Updated: Around 800 Marks & Spencer customers had their personal details exposed online due to a technical glitch
British retailer Marks & Spencer temporarily suspended its website on Tuesday night, after some customers complained they could see each others’ details when they logged into their own accounts.
Posting on the company’s Facebook page, customers expressed alarm that they could see other people’s orders and payment details when registering for the new members club and card scheme called “Sparks.
“Interesting, I just created an M&S account to register my new Sparks card and out of a sudden I’m logged in to someone else’s account!” wrote Konstantinos Vlassis.
“M&S this is in breach of privacy and data security. I can see personal addresses, past orders and info of another account holder and I assume they can see mine? I can message you screen grabs if you want but this is not good security!”
Fellow customer Vanessa Frost wrote: “There seems to have been a data breach on your M&S website – if I log into my account on there it brings up another person’s details – this is happening to loads of people.”
M&S said that the glitch was the result of an internal error rather than a third-party attack on the site, and said no financial data had been extracted. However, personal data, including names, dates of birth, contacts and previous orders were exposed.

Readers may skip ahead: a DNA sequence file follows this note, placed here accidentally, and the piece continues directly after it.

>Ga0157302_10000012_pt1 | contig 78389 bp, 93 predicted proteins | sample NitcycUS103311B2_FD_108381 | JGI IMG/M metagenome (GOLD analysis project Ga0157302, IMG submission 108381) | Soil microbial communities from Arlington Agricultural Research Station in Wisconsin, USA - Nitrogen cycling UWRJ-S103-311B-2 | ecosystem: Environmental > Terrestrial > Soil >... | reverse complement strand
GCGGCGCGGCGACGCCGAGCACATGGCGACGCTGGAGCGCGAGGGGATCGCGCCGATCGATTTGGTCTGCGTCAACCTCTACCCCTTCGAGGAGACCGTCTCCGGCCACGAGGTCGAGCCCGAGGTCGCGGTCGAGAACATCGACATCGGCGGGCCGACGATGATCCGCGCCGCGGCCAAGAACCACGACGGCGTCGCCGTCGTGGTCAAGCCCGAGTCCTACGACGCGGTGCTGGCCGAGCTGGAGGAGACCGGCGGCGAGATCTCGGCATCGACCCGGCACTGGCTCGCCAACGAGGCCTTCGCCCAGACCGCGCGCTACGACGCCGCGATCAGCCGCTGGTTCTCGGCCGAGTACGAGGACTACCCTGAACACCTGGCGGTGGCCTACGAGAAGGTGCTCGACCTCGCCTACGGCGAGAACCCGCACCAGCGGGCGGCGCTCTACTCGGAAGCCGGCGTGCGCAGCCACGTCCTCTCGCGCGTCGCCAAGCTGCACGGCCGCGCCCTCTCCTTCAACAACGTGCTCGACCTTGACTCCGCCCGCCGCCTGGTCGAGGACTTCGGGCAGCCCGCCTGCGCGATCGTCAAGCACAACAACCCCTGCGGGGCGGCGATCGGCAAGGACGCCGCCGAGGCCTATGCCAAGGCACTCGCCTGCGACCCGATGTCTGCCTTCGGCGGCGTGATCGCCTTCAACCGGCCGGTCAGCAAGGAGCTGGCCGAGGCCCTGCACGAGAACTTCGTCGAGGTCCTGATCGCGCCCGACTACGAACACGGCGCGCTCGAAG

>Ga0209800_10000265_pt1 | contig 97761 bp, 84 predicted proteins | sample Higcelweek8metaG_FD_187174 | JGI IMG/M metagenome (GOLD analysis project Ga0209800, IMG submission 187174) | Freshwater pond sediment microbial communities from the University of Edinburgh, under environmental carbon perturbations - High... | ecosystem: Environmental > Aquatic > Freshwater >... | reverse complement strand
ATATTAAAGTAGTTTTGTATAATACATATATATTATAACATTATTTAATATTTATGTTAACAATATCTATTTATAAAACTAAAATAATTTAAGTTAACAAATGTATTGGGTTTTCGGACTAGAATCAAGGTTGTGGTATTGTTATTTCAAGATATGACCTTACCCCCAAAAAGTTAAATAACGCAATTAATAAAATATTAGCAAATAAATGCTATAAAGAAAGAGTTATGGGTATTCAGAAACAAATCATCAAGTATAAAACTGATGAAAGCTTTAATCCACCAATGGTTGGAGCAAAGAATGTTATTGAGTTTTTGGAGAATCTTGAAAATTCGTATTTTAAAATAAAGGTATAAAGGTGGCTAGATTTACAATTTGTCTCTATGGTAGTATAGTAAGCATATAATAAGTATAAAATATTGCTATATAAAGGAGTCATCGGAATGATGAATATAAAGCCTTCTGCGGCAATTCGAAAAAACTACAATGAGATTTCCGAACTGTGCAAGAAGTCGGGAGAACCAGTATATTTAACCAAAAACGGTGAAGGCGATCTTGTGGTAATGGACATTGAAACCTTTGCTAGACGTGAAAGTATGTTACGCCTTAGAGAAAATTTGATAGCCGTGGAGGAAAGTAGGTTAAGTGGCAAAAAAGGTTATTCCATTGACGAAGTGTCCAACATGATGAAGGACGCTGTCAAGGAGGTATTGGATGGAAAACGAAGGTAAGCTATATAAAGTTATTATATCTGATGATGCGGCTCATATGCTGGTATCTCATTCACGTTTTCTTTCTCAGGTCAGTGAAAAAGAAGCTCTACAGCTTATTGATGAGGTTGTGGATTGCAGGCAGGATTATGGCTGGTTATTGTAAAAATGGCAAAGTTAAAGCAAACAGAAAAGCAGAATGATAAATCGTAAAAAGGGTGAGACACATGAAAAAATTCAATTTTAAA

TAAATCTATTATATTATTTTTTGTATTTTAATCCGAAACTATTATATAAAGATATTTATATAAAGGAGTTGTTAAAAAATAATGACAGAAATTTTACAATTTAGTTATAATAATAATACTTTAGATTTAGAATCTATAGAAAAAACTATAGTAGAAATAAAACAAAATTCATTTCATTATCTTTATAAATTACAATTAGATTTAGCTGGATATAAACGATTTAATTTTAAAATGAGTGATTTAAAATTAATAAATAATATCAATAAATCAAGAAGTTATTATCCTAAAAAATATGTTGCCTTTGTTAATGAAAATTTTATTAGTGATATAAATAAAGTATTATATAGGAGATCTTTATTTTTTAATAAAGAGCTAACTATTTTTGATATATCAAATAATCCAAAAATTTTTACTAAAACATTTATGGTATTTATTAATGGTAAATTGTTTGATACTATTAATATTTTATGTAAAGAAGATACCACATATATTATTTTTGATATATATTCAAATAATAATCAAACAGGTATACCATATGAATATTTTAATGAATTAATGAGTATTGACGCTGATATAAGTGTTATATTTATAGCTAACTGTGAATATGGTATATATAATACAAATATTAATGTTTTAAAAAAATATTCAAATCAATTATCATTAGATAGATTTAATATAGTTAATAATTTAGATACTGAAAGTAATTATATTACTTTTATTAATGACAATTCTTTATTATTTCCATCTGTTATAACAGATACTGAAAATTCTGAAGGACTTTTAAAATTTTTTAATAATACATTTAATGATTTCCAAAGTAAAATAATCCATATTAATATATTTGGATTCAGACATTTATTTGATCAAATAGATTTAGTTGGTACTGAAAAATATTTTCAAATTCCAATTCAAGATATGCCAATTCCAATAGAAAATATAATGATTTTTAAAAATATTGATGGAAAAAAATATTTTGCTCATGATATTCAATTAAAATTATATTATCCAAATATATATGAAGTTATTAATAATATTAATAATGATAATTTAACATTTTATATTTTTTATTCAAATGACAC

The website was taken offline at about 6.30pm and was back on by 9pm.
“We can confirm that around 800 people were affected by a technical issue that led to us temporarily suspending our website yesterday evening,” a spokesperson for Marks & Spencer said.
“We are now writing to every customer affected to apologise and to assure them that their financial details are safe.”
Commenting on the incident, Phil Barnett, VP Global at Good Technology, said that many companies are flying blind when it comes to security, because they don’t think it affects them.
“Marks and Spencer’s proves that customer data breaches are real threats and have serious consequences. Data is a company’s biggest asset, and as mobility becomes more ingrained across every enterprise, security must become a higher priority,” he said.
“When GDPR is implemented in 2016, companies experiencing a data breach could face a fine of two percent of worldwide revenue, so it’s not just going to be some painful interviews and a drop in share price, there’s the potential of big fines for every business.”
Last week British telecoms firm TalkTalk suffered a major cyber attack, which potentially compromised the data of more than four million customers. A 15-year-old schoolboy has been arrested in connection with the incident.